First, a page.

It starts in the Glebe, where Whole Foods opens Wednesday.
With its penchant for organic, locally sourced items — and endless stream of Hollywood stars photographed leaving — the anticipated debut at Lansdowne Park is days away.
“We have so many items,” said team leader Lisa Slater, adding they “believe in choice for the customers.”
It’s a serious business.
In 2014, Ottawans will spend at least $2.2 billion at supermarkets, and $2.7 billion at all supermarkets and other food stores combined, including Walmart and Farm Boy, said retail analyst Barry Nabatian from Shore-Tanner & Associates.
As to whether Whole Foods will have a ‘Walmart effect’ — forcing mom and pop stores to close — concerns have been raised about impacting local businesses, and even the annual Farmer’s Market, said Slater.
She said she believes the chain’s presence will raise the standard, and local businesses will “rise to meet the challenge.”
With 15 stores and established roots in Eastern Ontario, Farm Boy president and CEO Jeff York doesn’t appear fazed by the American behemoth’s arrival.
“New competition makes good businesses get better, and makes mediocre businesses close,” York said.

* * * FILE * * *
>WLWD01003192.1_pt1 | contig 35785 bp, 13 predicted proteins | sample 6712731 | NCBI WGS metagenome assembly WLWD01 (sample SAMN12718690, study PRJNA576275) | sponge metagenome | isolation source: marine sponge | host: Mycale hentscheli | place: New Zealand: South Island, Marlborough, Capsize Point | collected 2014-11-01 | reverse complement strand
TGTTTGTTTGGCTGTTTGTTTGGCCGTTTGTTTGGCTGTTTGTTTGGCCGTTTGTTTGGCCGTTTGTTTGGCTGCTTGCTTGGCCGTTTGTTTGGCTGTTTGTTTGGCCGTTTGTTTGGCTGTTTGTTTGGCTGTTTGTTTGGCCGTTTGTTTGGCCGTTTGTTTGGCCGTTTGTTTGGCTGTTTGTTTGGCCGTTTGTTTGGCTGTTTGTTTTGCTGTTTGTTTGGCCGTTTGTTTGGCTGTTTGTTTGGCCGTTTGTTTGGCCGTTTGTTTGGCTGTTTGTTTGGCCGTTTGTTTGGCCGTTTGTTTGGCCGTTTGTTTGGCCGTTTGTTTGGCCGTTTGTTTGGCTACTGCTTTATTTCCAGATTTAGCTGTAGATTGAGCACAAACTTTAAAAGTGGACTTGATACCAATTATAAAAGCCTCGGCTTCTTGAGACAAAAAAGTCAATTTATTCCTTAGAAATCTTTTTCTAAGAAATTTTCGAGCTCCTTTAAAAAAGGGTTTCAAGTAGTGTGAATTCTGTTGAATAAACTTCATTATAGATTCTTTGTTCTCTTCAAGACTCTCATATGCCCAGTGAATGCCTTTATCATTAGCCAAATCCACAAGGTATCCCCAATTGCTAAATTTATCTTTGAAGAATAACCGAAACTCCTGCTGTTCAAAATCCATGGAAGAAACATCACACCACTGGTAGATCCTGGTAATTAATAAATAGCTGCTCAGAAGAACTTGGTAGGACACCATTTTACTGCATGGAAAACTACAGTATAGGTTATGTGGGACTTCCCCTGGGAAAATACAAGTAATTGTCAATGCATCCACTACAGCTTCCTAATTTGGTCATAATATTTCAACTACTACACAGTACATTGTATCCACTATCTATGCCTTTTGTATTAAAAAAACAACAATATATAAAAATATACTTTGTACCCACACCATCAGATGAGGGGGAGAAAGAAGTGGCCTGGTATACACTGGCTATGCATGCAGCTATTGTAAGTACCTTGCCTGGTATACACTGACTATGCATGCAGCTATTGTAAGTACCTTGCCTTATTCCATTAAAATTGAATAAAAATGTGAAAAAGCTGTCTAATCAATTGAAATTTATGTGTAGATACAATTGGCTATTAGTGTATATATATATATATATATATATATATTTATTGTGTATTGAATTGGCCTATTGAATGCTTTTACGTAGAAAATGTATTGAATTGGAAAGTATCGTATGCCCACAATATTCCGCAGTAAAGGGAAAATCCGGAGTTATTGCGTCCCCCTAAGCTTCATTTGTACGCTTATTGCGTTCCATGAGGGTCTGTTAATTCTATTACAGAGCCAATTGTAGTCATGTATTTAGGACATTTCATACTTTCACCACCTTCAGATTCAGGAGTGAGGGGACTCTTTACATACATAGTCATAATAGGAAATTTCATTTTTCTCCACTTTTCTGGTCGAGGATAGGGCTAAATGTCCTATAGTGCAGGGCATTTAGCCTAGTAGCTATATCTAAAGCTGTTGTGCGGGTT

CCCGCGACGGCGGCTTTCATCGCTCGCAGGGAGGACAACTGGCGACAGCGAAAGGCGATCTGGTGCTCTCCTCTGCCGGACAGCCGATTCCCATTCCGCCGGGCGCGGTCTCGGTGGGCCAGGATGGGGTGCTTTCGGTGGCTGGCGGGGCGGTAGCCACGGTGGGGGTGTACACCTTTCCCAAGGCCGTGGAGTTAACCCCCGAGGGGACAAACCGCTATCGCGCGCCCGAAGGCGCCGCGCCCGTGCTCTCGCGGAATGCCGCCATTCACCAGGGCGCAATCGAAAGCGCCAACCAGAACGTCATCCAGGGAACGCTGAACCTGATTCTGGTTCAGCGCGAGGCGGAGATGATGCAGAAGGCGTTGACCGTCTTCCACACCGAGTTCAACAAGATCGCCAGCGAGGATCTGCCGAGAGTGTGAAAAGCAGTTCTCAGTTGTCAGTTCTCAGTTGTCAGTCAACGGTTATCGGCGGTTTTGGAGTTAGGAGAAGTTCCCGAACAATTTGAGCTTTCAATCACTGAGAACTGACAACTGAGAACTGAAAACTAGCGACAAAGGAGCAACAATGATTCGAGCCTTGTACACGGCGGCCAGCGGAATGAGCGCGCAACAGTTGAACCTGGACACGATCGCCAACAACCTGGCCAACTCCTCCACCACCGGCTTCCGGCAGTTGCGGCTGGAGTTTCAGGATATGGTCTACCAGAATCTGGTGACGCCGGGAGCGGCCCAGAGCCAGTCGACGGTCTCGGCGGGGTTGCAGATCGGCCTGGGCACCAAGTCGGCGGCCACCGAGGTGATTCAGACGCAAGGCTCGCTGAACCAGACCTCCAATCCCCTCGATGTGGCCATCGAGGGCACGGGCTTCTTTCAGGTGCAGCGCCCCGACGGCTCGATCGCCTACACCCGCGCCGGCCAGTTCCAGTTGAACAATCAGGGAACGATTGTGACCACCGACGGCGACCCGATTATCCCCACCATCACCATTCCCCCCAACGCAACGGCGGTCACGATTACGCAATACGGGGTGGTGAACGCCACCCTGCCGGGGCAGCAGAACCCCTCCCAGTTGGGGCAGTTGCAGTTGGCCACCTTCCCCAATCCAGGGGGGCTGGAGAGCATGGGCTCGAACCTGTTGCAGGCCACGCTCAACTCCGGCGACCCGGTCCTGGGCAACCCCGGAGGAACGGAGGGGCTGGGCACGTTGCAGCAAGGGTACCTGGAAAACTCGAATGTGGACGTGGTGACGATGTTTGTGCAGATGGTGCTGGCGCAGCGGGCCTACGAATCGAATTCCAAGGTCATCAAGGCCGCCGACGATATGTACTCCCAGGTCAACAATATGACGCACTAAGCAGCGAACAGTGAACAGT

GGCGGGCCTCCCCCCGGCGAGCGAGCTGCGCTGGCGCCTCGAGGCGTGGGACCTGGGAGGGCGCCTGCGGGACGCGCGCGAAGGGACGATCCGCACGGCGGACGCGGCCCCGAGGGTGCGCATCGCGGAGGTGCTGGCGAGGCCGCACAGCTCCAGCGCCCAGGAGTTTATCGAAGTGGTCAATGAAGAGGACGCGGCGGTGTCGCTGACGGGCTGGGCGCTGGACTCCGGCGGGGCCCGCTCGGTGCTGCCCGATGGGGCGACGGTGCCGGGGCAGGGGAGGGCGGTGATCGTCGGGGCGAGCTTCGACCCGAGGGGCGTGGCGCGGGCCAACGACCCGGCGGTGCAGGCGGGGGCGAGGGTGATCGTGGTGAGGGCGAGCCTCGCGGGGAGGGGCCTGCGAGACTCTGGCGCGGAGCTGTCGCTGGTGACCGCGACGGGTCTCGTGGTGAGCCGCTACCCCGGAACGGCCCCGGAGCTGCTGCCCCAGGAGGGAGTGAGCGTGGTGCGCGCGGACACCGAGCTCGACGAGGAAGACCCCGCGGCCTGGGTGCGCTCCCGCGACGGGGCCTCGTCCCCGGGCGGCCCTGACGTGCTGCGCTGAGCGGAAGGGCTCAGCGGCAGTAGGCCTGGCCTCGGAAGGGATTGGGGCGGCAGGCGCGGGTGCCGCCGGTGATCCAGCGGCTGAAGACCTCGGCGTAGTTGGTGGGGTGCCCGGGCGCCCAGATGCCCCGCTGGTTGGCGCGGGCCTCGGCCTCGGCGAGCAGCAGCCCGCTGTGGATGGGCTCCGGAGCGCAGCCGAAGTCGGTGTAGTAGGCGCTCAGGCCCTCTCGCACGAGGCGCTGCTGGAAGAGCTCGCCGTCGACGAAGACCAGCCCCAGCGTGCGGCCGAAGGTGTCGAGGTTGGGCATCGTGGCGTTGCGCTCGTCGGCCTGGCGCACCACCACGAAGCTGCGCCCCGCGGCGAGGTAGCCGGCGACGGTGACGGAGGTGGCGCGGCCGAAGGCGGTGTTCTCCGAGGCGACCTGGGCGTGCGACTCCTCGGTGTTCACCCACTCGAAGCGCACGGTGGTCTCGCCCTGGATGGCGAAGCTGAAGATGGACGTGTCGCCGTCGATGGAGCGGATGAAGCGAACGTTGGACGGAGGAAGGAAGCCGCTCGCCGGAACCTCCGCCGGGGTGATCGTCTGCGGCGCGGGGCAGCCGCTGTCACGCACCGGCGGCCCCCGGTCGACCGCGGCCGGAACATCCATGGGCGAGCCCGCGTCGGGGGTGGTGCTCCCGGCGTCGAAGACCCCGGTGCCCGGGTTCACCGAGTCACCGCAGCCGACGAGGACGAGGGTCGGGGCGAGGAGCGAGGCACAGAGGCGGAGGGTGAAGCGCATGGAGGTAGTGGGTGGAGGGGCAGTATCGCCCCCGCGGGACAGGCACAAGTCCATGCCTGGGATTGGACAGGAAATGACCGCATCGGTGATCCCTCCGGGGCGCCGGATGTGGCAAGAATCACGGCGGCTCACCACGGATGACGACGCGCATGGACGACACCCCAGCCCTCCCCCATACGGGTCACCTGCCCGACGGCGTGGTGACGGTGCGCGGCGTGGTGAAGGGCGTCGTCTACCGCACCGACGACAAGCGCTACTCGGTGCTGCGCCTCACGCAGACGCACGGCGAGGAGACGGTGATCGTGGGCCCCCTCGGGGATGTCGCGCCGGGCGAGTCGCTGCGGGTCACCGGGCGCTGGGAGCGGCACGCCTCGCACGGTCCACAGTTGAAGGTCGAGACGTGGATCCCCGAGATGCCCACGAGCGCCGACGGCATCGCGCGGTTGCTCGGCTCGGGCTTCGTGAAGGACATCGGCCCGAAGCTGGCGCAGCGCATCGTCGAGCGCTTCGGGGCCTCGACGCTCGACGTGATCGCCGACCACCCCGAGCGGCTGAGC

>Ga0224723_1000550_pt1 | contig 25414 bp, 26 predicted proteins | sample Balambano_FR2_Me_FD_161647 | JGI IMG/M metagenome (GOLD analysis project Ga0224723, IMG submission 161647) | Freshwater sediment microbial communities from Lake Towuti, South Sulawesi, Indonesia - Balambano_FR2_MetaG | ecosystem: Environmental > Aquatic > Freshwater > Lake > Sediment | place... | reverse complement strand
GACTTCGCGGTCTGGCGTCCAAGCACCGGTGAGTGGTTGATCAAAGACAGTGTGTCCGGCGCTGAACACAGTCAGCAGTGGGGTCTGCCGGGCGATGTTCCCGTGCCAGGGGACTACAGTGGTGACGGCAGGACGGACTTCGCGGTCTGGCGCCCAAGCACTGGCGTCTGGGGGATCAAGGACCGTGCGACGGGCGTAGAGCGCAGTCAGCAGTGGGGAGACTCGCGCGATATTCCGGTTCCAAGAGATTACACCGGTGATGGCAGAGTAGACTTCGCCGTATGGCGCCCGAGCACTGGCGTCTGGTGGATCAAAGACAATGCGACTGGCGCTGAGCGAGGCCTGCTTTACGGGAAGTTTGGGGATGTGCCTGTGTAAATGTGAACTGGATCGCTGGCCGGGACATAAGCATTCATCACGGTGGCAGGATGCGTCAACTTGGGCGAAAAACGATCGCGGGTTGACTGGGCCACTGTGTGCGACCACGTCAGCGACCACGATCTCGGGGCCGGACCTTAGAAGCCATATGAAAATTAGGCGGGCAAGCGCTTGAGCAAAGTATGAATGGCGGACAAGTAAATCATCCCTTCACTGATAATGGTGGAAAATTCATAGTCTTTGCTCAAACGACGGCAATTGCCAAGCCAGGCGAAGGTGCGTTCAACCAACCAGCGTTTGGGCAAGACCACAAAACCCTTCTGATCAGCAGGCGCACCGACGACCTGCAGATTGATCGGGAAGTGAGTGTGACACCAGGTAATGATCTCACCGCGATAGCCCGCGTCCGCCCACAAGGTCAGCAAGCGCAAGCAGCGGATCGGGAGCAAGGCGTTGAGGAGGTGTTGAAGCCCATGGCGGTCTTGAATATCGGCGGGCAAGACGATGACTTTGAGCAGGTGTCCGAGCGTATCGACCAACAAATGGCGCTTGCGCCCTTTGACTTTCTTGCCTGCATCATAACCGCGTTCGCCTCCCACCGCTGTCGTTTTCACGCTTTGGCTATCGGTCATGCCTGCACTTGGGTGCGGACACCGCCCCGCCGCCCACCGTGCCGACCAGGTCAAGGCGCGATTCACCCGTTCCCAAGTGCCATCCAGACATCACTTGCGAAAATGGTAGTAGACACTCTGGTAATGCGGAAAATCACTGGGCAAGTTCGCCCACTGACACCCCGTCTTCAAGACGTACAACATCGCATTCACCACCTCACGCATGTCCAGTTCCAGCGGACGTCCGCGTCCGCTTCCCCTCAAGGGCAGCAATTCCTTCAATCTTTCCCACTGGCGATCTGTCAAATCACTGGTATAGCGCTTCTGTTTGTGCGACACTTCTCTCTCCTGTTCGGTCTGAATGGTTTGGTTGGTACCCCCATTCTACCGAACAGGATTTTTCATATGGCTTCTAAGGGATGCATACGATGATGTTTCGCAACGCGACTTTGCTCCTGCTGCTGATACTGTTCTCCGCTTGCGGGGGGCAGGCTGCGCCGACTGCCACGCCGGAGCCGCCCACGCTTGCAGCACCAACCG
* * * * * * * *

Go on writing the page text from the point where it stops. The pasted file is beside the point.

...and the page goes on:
“We will see if a second-floor location with underground parking proves to be a viable business model, as it will open up many potential locations for us in the future.”
The chain began in 1981 with a fresh produce stand in Cornwall, and opened a London, Ont. location last June.
Two more London stores will be opening in spring 2015.
Farm Boy employs 1,980 people, primarily in Ottawa, and the chain is eyeing further expansion in southwestern Ontario.
Penetrating the Greater Toronto Area may be in the cards.
“It’s going to be tough but they are very (sharp) and very successful,” Nabatian said.
“It would not surprise me.”
Nabatian warns of expanding too quickly.
“They have developed a market niche for themselves,” said Nabatian.
“They are growing quite rapidly.”
With more stores, “the quality can go down,” he said.
Most supermarkets have been raided by Monday morning, said Nabatian.
“You go to any Farm Boy store on a Monday. They are fully stocked with good, fresh, stuff.”
The chain is known for produce, meat, and its own private label line.
Loblaw remains a heavyweight in the grocery conversation.
The Toronto-based powerhouse ruled the retail food sector in Ottawa eight years ago, ranging from discount store No Frills to Independent Grocers to Real Canadian Superstores.
An upscale ‘Inspire’ format opened on Isabella St. last year.
“The results have been both fantastic and better than we expected,” said VP of corporate affairs and communication Kevin Groh.
Customers are “looking for food discovery and a shopping trip that’s special. We would gladly put our Isabella store up against any grocer in the world,” Groh added.